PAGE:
Tony Elliott, Clemson University

“When he first came, he was so upset,” Blondell said. “We would have him say his prayers and tell him, ‘You will be all right. You will be all right.’” For some time, Elliott refused to ride in a car on the highway.

Living in the Kidd household meant abiding by the Kidd rules: Books came before sports. Elliott’s aunt says her nephew relished his new life. “For all hours of the night, he would be studying,” she says. “He excelled. He was just a go-getter.”

Sports also filled the void left by a deceased mother and an absent father. Football, basketball and baseball at James Island High School taught Elliott the value of diligence. “Sports are pretty fair,” he says. “You get what you earn.”

After high school, Elliott found his way to Clemson. Initially, he was too focused on his studies to think about football, but an old high school football rival encouraged Elliott to attend open tryouts. He made the team and, by his second season, earned a scholarship. The wide receiver graduated first-team academic all-Atlantic Coast Conference in 2002 with a degree in industrial engineering.

With a year of eligibility still in hand, Elliott chose to stay at Clemson even though his position coach had taken a job elsewhere. A fiery coach from Alabama, Dabo Swinney, stepped in to lead the Tigers' wide receivers. Elliott, named team captain in that final season, was drawn to the assistant coach’s energy and enthusiasm. Swinney found the same in his pupil.  

“From the beginning, I saw a winner,” says Swinney, now in his eighth season as Clemson head coach. “He was committed, mature, an engineer. He had everything you wanted.”

There was a deeper connection that fortified the relationship: Swinney grew up with an alcoholic father. The two soon connected over discussions of absent parents and family dysfunction and succeeding in spite of it all. Years later, at a coaching convention in California, Elliott took his friend to the site of the car crash that claimed his mother’s life.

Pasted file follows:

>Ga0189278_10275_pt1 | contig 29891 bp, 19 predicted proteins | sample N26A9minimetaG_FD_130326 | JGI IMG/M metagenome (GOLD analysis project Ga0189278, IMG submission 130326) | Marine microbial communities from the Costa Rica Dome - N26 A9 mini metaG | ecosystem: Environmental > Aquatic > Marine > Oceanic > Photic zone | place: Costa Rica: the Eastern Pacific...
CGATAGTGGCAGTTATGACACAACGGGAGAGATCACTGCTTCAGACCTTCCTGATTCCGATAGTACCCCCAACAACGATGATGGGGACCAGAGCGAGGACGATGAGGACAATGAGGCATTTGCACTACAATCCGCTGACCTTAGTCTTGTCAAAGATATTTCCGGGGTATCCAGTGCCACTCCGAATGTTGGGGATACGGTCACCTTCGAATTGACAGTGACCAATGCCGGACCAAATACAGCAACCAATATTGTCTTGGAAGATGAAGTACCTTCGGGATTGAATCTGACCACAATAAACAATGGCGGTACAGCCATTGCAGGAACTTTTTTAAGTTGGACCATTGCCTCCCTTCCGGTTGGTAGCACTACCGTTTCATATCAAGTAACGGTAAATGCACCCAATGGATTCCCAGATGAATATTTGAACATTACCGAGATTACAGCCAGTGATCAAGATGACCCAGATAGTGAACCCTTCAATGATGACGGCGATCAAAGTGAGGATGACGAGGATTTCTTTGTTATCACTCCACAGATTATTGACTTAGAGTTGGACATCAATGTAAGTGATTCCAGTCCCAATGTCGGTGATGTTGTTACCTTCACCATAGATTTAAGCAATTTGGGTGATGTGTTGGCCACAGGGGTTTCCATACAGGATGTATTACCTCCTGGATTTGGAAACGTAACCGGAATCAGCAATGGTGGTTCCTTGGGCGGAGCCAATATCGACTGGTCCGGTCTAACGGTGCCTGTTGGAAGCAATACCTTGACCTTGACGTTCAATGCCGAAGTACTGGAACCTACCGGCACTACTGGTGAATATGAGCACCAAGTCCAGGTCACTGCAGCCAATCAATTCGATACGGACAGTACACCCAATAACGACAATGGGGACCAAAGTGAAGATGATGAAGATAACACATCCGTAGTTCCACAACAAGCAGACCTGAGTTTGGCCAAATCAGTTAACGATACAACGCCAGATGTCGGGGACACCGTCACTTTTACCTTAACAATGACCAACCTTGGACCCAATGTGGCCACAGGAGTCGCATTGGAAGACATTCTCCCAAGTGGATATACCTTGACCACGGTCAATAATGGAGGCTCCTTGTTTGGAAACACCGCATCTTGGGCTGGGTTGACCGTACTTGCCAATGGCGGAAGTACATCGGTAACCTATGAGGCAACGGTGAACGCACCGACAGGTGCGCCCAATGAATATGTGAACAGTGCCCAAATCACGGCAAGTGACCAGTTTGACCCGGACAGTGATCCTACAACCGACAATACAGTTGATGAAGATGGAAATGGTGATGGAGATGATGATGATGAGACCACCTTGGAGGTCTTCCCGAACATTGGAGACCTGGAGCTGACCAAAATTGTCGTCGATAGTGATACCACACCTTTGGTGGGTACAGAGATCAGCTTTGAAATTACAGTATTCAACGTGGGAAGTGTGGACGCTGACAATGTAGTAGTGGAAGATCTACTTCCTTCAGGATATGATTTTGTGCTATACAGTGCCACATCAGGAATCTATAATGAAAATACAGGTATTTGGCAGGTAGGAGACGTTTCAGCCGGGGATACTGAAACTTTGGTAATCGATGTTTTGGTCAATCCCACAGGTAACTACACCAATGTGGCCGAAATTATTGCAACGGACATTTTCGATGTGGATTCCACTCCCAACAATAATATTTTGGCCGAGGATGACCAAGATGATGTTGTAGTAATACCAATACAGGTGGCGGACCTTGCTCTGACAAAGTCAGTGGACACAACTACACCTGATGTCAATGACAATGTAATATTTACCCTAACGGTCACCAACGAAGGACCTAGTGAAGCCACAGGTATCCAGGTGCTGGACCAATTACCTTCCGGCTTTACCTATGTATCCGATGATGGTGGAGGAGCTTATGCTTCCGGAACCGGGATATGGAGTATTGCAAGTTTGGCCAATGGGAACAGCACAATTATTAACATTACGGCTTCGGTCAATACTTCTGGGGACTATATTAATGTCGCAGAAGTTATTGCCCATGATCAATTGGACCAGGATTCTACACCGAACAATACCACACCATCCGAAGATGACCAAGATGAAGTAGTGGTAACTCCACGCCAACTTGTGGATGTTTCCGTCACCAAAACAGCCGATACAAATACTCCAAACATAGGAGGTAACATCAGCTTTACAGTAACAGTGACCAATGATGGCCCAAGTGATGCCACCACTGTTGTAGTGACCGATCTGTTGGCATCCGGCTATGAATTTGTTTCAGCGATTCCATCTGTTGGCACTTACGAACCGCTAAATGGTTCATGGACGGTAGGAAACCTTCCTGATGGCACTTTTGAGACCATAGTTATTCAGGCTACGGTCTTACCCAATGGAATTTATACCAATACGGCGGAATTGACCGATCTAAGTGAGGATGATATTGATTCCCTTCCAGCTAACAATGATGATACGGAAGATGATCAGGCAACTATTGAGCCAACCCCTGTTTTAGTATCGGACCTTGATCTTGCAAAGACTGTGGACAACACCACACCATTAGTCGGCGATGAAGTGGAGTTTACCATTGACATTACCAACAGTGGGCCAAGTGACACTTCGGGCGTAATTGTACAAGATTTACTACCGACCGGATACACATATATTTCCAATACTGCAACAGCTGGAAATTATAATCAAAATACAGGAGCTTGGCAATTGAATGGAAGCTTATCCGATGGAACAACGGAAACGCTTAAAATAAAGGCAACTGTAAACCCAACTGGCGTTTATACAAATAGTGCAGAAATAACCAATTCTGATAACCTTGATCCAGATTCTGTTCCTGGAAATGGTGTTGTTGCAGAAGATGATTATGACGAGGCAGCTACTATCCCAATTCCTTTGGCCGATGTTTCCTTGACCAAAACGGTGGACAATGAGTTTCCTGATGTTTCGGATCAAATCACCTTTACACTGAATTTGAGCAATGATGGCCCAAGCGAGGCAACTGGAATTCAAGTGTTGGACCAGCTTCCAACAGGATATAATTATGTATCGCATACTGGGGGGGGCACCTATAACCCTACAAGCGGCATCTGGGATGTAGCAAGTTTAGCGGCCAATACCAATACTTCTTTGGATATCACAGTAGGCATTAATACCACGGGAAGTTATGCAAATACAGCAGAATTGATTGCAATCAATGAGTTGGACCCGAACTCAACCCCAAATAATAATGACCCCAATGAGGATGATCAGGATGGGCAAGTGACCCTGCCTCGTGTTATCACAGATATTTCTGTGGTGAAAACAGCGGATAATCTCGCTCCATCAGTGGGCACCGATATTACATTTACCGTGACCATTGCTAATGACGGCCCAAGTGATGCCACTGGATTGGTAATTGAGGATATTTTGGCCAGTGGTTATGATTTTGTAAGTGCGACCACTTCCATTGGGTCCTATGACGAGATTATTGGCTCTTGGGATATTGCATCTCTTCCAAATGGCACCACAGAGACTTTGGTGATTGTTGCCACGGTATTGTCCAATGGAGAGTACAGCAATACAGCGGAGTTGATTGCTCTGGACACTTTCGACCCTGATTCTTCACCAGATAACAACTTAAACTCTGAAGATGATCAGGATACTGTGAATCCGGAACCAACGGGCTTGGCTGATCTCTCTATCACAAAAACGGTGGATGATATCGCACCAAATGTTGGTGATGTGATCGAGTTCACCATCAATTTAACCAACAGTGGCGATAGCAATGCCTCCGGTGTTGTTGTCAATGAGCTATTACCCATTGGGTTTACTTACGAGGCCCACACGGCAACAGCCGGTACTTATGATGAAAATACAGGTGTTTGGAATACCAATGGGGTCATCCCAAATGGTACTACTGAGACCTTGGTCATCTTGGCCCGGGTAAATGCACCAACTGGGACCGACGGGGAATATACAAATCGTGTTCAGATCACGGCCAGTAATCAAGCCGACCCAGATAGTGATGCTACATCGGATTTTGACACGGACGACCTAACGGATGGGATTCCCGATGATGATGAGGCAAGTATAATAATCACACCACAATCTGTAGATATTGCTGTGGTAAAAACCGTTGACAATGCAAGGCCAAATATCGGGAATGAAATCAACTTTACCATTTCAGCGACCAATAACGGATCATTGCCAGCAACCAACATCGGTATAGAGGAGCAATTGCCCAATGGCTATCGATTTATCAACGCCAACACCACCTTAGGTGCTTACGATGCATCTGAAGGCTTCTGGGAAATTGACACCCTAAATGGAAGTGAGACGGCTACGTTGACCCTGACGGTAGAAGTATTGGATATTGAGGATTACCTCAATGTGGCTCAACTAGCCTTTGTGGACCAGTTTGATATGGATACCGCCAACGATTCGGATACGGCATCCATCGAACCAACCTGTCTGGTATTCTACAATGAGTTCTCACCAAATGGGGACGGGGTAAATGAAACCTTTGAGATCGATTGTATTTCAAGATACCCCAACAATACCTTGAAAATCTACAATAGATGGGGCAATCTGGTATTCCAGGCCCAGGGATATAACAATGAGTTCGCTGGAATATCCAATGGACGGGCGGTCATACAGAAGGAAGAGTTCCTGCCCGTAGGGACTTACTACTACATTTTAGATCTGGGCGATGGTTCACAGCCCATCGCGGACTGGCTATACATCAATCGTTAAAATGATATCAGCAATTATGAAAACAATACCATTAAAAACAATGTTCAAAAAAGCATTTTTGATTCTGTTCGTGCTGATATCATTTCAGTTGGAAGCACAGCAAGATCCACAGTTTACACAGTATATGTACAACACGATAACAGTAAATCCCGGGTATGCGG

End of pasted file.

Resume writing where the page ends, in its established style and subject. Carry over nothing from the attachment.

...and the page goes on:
In 2003, Elliott, engineering degree in hand, was hired by Michelin and sent to the company’s rubber manufacturing facilities in South Carolina. Only 18 months later, Michelin promoted Elliott into its management program, sending him to France and Canada to become a team leader. Despite the promotion and perks, he was unfulfilled. “Ultimately, I wasn’t adhering to my true calling in life, my true purpose,” he says.  

He dreaded Monday mornings and couldn’t wait for Friday afternoons. He cared more about his volunteer job coaching wide receivers at a local high school than his day job. His girlfriend Tamika – now his wife –  supported a change. So did his former coach.

“He showed up at my office one day when he had a very high-paying engineering job nearby,” Swinney recalls, “and told me he missed football and wanted to get into coaching.” 

Swinney offered his encouragement, and soon Elliott was back in football full-time. After two successful seasons as the wide receivers coach at South Carolina State University, Elliott spent three years on Sanford University’s staff. In 2011, Swinney offered Elliott a job over dinner.

That decision has yielded benefits for both men. With Elliott, Clemson prospective and current student-athletes talk books, football, relationships, life – no topic is off limits. Given all he has endured, young men such as Gallman have connected with him. “He’s more of a father figure than a coach,” the redshirt sophomore running back says.

Gallman chuckles when he thinks about the text messages he gets from Elliott – little reminders to focus on the books and the bigger picture; to remember the hardships and the lessons they teach.

“At the end of the day, we are all human beings, and we all need each other,” Elliott says. “I’m here to help you develop and grow. And if there’s anything in my life that I’ve learned from, I’m willing to share with you.”

About Champion

Champion magazine goes behind the headlines and beyond the scoreboards to celebrate the unique connection between Americans and college sports. Champion is published by the NCAA.